Art in the Landscape
Art In Support of Improved Understanding of The Changing Character of Exmoor National Park
The Exmoor Society and Exmoor National Park Authority jointly commissioned a study into Exmoor’s most painted views from history. Exmoor has a rich art heritage and in the study Professor Robin Innes applied a bespoke art ranking system to more than 2,600 artworks depicting the Exmoor landscape created since 1770. These were compared to modern day views to identify the top 50 artists whose works can reliably tell us most about the landscape as it was at the time they painted it.
The findings highlight Lynmouth, Watersmeet, Valley of Rocks and Dunster as artistic hotspots. They reveal how strikingly unchanged some of Exmoor’s most celebrated views remain over centuries, with much of its rich natural and cultural heritage intact. Where change has occurred, it often relates to the addition of modern infrastructure, the expansion of woodland in combes and on steeper slopes and a reduction in heather dominated moorland.
This is the first time this innovative landscape art approach has been applied to a UK National Park. The study provides an easily accessible art resource tool to help inform ongoing efforts to conserve Exmoor’s special landscape. Sustainable landscape management of Exmoor can best be achieved through a thorough understanding of long-term evolution and natural processes in the landscape. The historical evidence in the artworks enable recognition of the nature, scale and rate of that change over a time-frame spanning several centuries.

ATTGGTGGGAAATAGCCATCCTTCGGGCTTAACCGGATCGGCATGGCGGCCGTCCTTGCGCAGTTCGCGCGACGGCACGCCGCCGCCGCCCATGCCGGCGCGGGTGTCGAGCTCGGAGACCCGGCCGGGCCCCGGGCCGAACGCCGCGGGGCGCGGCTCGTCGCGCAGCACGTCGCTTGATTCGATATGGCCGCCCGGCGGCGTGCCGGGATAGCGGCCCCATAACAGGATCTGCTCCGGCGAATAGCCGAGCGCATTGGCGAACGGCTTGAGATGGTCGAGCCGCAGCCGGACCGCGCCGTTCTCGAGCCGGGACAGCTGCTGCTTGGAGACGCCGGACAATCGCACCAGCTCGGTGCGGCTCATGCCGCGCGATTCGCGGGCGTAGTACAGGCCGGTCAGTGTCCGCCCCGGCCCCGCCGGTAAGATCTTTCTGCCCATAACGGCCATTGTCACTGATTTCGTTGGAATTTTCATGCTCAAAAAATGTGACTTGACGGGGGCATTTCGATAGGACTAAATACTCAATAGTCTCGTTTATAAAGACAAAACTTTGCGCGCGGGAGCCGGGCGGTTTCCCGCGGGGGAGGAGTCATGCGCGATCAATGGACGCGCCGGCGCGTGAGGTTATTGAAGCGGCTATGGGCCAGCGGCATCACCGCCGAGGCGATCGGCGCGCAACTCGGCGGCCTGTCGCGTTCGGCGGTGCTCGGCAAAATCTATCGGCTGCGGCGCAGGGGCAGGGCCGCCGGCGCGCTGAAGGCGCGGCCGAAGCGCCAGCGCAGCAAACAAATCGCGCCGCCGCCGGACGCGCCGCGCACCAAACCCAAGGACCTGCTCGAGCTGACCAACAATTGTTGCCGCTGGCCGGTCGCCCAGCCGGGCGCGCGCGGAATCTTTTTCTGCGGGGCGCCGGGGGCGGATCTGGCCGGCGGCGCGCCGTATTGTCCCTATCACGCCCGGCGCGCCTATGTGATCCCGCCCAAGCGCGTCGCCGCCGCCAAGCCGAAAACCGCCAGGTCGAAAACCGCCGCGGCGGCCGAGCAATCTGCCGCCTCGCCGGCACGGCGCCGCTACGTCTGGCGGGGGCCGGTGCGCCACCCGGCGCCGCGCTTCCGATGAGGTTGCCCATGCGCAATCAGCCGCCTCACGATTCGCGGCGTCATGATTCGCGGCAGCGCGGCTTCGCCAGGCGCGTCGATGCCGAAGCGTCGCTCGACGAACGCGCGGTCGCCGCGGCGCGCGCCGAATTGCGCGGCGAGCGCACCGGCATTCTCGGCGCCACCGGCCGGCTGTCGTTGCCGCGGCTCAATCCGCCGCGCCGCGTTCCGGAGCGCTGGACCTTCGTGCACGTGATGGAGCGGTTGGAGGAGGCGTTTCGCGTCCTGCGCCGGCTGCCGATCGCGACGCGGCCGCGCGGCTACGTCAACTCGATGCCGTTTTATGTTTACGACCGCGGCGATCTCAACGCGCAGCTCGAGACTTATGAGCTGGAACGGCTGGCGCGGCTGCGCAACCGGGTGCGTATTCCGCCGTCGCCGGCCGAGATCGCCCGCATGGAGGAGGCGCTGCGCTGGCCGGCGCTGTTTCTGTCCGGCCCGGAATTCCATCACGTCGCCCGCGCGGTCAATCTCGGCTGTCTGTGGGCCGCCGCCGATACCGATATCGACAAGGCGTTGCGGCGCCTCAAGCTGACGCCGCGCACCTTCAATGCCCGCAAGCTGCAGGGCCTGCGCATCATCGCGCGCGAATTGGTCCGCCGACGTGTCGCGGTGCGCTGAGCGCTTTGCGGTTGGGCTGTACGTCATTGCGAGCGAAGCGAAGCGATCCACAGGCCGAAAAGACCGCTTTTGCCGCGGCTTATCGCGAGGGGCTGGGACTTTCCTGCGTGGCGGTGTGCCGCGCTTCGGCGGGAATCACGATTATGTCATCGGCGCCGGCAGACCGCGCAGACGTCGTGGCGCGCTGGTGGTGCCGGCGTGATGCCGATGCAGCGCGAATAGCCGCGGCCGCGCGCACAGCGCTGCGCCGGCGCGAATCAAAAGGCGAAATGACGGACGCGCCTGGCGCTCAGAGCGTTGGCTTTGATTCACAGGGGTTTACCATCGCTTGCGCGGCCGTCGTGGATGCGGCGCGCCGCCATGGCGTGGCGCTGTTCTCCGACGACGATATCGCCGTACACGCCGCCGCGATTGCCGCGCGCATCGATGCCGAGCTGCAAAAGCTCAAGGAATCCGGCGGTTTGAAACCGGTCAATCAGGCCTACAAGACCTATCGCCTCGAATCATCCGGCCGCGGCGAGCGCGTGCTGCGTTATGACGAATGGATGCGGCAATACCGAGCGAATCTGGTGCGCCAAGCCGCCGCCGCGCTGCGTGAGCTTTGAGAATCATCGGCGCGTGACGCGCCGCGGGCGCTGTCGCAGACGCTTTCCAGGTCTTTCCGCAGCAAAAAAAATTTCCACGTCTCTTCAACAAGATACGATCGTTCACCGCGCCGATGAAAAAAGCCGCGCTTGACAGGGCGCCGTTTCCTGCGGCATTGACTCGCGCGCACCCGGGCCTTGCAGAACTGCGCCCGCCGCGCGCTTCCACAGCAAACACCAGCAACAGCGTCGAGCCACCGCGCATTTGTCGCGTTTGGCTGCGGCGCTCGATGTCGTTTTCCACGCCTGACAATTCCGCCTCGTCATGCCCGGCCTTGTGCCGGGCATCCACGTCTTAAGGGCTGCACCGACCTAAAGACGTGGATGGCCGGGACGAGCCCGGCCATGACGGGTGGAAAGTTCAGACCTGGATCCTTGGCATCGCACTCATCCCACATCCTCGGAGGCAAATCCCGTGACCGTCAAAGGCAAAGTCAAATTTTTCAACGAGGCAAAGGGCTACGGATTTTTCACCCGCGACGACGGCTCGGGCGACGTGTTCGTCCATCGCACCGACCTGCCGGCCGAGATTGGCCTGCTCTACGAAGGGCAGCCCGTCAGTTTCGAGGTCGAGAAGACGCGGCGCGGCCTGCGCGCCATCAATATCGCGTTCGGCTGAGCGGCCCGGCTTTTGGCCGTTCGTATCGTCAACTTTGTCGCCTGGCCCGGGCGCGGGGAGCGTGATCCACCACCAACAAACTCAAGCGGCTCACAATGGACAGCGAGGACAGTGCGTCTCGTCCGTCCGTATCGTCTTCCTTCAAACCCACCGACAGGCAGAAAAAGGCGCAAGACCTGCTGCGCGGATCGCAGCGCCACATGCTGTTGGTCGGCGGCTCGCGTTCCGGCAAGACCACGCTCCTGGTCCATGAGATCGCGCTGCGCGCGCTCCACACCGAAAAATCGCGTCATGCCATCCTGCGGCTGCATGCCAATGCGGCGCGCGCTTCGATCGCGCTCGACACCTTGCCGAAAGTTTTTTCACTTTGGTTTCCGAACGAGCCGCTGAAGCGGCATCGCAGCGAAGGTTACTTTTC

We hope to develop some further resources based around this study during the 2022.
- Exmoor's Wildlife
- Exmoor - a year in sounds
- The Exmoor Landscape
- Towns and Villages
- Trees and Woodland
- Exmoor's Coast
- Exmoor's Rivers & Streams
- Porlock Marsh Vision
- Exmoor's Geology
- Exmoor Non-Native Invasive Species (ENNIS) Project